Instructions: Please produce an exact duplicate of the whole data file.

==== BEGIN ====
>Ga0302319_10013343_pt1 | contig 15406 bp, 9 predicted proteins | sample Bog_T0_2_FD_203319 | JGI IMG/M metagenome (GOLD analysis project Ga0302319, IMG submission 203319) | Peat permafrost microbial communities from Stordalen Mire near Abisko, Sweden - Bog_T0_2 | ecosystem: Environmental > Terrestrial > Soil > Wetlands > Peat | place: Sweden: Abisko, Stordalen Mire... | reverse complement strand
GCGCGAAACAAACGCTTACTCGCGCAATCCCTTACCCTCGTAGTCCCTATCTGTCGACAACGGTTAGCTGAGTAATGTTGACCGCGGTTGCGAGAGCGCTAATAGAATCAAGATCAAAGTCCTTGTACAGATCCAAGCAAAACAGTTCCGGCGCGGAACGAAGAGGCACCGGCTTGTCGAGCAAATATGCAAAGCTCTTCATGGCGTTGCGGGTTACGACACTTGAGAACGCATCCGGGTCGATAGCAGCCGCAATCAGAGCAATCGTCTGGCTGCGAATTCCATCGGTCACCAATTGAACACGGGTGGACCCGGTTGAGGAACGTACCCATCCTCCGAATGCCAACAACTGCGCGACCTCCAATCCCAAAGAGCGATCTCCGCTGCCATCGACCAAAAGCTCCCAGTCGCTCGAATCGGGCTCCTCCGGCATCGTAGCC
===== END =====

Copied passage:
>Ga0302319_10013343_pt1 | contig 15406 bp, 9 predicted proteins | sample Bog_T0_2_FD_203319 | JGI IMG/M metagenome (GOLD analysis project Ga0302319, IMG submission 203319) | Peat permafrost microbial communities from Stordalen Mire near Abisko, Sweden - Bog_T0_2 | ecosystem: Environmental > Terrestrial > Soil > Wetlands > Peat | place: Sweden: Abisko, Stordalen Mire... | reverse complement strand
GCGCGAAACAAACGCTTACTCGCGCAATCCCTTACCCTCGTAGTCCCTATCTGTCGACAACGGTTAGCTGAGTAATGTTGACCGCGGTTGCGAGAGCGCTAATAGAATCAAGATCAAAGTCCTTGTACAGATCCAAGCAAAACAGTTCCGGCGCGGAACGAAGAGGCACCGGCTTGTCGAGCAAATATGCAAAGCTCTTCATGGCGTTGCGGGTTACGACACTTGAGAACGCATCCGGGTCGATAGCAGCCGCAATCAGAGCAATCGTCTGGCTGCGAATTCCATCGGTCACCAATTGAACACGGGTGGACCCGGTTGAGGAACGTACCCATCCTCCGAATGCCAACAACTGCGCGACCTCCAATCCCAAAGAGCGATCTCCGCTGCCATCGACCAAAAGCTCCCAGTCGCTCGAATCGGGCTCCTCCGGCATCGTAGCC